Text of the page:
Leaders of the four main rebel groups in Chad have signed an agreement with the government to enter into peace negotiations to be held in Libya soon.
The army has been battling various rebellions for years
A BBC correspondent in Chad says they should pave the way for the deployment of a UN-approved peace force to the country's insecure eastern border.
The fighting in Sudan's Darfur region has spilled over into neighbouring Chad and the Central African Republic.
A rebel group had warned peacekeepers not to act as an interventionist force.
Some 3,000 mainly French EU troops and 300 UN police will be tasked with monitoring camps for people displaced by the violence.
Correspondents say rebel groups have waged an on-off rebellion against President Idriss Deby for years.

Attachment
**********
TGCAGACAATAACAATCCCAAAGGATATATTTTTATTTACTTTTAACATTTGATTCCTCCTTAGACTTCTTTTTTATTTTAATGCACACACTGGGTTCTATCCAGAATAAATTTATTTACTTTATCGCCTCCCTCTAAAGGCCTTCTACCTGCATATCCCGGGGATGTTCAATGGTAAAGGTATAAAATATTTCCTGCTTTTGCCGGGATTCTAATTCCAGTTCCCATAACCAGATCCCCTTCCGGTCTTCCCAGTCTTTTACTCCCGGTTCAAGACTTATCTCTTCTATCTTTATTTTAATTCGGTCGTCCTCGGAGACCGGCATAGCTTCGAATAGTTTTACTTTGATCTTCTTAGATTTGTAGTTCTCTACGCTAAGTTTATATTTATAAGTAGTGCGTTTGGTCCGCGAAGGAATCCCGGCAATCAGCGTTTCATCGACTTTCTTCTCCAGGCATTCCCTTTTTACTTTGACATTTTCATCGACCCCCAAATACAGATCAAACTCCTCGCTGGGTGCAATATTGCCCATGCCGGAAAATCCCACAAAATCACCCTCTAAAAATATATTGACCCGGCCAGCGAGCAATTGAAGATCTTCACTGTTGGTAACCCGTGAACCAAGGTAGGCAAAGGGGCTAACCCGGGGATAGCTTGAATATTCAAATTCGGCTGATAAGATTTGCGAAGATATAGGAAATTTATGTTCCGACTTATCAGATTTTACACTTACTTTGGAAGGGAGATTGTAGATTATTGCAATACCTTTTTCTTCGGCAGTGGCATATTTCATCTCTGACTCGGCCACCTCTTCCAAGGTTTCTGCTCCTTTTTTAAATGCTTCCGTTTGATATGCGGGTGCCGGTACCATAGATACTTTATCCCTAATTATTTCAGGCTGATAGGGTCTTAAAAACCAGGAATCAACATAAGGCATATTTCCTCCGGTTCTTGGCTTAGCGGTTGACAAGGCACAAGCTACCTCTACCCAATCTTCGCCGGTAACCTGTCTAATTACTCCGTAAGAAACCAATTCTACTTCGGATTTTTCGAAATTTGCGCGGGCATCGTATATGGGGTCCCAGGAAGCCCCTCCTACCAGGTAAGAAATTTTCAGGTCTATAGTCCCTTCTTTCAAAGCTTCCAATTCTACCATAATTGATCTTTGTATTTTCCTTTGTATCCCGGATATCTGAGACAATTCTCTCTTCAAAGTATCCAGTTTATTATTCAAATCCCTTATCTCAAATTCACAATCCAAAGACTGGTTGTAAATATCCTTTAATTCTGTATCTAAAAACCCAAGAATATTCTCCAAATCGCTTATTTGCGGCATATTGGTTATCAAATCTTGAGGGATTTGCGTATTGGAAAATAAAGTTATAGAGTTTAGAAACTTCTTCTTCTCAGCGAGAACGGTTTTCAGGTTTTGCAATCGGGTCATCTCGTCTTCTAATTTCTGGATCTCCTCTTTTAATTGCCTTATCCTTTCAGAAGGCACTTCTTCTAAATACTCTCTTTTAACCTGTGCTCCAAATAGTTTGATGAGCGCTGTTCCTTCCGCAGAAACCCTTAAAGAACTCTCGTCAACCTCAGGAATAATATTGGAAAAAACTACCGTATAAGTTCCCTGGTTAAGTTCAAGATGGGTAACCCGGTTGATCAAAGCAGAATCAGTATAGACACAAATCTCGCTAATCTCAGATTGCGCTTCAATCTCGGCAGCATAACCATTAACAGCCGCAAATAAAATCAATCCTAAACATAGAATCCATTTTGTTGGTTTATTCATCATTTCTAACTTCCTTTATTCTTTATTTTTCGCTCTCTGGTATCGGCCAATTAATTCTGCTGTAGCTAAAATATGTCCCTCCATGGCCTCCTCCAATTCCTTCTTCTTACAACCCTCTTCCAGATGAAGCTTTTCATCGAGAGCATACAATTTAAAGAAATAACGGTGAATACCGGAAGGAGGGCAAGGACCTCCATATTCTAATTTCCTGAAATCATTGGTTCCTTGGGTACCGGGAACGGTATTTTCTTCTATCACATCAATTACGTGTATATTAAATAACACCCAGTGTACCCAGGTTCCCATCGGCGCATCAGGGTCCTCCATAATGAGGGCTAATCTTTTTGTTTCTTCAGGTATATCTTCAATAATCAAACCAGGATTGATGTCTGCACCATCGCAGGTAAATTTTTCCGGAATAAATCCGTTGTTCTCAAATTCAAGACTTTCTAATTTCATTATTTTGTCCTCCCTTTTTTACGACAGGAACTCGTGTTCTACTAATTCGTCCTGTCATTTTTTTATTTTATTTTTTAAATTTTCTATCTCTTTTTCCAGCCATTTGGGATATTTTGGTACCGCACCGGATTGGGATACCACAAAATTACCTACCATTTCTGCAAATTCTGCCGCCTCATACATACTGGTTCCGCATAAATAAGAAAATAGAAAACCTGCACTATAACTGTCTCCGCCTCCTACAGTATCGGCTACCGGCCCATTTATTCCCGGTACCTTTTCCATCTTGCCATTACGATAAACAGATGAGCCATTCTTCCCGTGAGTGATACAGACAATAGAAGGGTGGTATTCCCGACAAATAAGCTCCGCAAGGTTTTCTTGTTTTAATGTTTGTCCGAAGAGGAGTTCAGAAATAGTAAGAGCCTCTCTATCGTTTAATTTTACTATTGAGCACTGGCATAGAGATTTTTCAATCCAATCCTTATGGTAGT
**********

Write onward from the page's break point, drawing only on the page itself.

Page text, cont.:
But it gathered momentum since the start of the Darfur conflict in 2003, with neighbouring countries accusing each other of supporting one another's rebel groups.
The BBC's Rene Dillah Yombrin in the capital, N'Djamena, says the exact details of the accord are not known.
The next round of the Darfur peace talks are expected to start in Tripoli at the end of October.
The UN says there are 240,000 refugees from Sudan's Darfur region in eastern Chad and 173,000 internally displaced people.
North-eastern CAR hosts some 2,660 refugees from Darfur and some 200,000 people have been displaced by an insurgency in the north.